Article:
The FDA meeting involved 6 panels designed to represent various stakeholder groups, ranging from pharmacy organizations to educational institutions to consumers, retailers, and manufacturers. Noticeably absent were payors, despite the fact that reimbursement for pharmacists emerged as a major issue that would define the success or failure of a BTC initiative.
Of the panelists, the split between those who support a BTC designation and those who opposed was largely predictable, divided along lines of pharmacist groups being in favor of BTC status, and most physician-based groups, such as the American Medical Association, unequivocal in their opposition. Consumer groups and some professional societies fell in between, expressing some limited support for BTC, particularly to save consumers money, but offering caution as well on several points.
There have been and remain many barriers to the institution of a BTC class that do not appear poised to be resolved anytime soon, particularly when considering the overwhelming and growing regulatory burden and challenge that the FDA is facing for 2008 and beyond.
For example, for a pharmacist's transformed role, it is clear that there also needs to be a mechanism for reimbursement, which does not exist now. If a pharmacist takes time to evaluate and counsel a patient beyond today's standards, how will the pharmacist be paid for that service? Currently, there is no mechanism on either the public or private side. Reimbursement would need to address not only the time of the pharmacist, but the increased liability that is being assumed in the role of prescriber.
Reimbursement is also a factor when it comes to the patient. How will BTC drugs be reimbursed, if at all? Currently most OTC drugs are not reimbursed, though they may be covered by a patient's flexible payment system through their employer to use pretax dollars for purchase. Most Rx drugs are reimbursed by public and private plans. And if products are not reimbursed, how does that affect the increased patient access that is one of the primary goals of a BTC system? Where would BTC drugs fit into the reimbursement scheme?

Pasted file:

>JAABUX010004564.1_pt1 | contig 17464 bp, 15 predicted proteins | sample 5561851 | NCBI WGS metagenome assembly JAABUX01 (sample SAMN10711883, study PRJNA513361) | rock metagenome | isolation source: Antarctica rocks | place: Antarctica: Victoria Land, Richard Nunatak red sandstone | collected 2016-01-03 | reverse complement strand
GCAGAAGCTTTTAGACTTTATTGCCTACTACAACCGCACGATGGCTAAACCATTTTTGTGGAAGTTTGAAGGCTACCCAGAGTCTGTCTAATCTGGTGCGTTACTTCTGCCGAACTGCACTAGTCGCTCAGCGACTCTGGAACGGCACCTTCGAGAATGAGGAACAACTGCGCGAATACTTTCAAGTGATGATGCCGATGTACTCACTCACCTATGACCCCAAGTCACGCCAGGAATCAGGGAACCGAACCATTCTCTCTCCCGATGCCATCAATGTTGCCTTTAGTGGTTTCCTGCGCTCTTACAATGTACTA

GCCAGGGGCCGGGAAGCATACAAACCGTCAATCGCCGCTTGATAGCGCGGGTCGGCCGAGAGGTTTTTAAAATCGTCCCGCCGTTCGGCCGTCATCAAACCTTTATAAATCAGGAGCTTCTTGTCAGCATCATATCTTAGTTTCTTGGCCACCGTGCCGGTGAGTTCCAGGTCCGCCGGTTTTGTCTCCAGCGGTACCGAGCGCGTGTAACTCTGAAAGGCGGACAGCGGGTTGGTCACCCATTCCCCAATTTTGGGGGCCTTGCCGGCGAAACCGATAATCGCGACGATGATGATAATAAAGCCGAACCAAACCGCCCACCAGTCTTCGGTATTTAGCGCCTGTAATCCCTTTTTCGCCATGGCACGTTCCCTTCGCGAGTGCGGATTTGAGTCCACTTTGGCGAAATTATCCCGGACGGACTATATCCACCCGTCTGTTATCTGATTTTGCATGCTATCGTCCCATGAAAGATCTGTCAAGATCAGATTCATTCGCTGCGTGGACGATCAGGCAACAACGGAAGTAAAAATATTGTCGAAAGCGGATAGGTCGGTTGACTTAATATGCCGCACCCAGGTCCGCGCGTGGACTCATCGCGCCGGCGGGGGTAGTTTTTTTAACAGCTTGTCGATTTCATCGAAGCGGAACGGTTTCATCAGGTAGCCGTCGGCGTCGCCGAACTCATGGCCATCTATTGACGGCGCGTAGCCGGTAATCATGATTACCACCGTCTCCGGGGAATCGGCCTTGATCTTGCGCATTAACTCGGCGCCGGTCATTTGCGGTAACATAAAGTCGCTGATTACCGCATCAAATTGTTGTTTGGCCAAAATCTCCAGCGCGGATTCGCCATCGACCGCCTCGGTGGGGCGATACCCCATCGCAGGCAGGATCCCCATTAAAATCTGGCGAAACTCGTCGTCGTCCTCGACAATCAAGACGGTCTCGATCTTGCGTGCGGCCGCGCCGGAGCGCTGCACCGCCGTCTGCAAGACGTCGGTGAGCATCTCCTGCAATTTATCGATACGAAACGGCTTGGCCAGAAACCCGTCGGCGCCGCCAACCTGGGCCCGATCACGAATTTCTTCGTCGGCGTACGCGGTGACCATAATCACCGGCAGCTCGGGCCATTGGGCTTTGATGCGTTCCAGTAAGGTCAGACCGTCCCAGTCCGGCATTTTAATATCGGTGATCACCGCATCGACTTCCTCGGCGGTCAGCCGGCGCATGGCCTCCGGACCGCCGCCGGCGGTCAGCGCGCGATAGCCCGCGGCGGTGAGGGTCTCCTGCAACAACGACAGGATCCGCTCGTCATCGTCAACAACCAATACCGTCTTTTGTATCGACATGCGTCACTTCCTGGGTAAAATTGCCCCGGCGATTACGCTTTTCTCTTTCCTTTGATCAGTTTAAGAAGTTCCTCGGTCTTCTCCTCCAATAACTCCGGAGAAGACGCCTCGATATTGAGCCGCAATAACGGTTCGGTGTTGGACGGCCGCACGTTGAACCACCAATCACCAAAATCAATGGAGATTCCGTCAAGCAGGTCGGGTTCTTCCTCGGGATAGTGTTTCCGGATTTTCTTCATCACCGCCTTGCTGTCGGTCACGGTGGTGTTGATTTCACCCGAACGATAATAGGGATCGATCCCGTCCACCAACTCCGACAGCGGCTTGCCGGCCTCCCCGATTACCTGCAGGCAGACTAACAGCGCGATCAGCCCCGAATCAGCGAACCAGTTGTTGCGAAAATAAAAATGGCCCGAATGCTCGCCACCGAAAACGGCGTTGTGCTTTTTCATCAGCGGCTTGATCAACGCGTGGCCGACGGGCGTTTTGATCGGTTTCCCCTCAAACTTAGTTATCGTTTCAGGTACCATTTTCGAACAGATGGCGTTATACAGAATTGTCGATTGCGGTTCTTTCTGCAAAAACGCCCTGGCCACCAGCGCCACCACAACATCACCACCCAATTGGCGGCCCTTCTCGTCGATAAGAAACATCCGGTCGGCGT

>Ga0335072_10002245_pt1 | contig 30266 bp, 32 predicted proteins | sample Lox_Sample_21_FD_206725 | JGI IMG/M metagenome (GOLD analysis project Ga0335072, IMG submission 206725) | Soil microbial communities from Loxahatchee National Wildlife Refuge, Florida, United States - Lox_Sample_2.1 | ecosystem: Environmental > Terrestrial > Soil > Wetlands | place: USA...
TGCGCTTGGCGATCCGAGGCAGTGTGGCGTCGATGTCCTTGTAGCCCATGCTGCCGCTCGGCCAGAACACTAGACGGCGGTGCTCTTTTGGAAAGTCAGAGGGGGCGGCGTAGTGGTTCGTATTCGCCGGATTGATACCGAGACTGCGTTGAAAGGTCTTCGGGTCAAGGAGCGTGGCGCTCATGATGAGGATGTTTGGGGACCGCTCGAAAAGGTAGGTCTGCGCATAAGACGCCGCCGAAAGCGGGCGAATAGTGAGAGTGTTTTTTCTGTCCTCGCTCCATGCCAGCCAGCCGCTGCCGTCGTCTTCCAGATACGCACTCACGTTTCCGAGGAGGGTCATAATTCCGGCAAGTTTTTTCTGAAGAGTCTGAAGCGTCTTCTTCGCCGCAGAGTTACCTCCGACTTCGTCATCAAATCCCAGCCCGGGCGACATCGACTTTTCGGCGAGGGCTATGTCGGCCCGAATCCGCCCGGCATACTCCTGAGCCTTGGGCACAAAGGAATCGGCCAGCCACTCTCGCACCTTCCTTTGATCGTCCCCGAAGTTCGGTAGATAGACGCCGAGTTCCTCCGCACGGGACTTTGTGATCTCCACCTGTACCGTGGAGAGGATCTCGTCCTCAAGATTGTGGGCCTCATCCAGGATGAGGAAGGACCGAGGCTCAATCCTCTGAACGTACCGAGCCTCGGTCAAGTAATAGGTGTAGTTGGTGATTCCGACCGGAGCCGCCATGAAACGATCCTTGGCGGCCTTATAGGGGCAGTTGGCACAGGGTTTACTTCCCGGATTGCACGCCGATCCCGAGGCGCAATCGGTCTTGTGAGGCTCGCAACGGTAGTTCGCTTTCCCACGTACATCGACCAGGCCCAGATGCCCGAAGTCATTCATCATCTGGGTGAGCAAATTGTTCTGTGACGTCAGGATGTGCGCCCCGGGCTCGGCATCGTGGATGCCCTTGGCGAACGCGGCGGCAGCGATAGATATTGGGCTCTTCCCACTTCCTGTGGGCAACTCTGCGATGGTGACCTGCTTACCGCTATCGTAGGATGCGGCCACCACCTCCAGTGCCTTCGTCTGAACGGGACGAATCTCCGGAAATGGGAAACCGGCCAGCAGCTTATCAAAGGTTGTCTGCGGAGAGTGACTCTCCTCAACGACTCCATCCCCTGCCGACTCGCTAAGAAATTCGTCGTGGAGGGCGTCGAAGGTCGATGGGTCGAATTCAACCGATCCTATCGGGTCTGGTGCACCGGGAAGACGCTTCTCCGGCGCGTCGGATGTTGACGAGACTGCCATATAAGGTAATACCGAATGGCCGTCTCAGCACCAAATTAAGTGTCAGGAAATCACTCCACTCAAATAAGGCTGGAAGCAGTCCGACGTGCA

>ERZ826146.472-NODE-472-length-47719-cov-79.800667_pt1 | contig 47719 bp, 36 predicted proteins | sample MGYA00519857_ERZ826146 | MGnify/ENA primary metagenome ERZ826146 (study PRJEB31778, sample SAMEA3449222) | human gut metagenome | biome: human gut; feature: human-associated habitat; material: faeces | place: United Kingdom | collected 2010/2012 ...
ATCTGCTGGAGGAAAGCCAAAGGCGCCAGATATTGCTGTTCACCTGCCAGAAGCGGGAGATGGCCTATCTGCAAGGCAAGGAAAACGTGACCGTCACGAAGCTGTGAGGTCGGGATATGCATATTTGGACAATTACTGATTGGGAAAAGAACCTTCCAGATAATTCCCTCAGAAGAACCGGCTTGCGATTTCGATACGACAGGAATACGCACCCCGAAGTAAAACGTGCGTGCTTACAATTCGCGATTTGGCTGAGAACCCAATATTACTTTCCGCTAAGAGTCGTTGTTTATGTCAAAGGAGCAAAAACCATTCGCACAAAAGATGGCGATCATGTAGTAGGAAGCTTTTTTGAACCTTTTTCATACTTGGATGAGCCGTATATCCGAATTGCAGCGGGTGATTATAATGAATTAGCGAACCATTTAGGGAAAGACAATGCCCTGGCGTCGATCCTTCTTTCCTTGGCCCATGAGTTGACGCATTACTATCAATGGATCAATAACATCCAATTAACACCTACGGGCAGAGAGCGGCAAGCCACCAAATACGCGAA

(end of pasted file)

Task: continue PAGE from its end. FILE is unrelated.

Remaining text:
There are a myriad of other issues as well, including that most pharmacies are not equipped to provide examinations, blood draws, and room for private, confidential counseling and record-keeping, and would need to be revamped to accommodate a new role for the pharmacist as an evaluator and prescriber. Finally, although many younger pharmacists may be trained in patient evaluation, many older pharmacists might not be. To bring pharmacists into a new role, there must be a new standard of training and licensing that would require time and money to construct.
Although BTC may continue to be an aspiration for some, it became clear in the course of the FDA meeting that any movement to transform the current 2-tier system to a 3-tier system would require significant commitment on the part of many stakeholders to put into place the mechanisms and safeguards that ensure that the existence of a BTC status would in fact reach the goals set for it—to increase patient access and to reduce costs.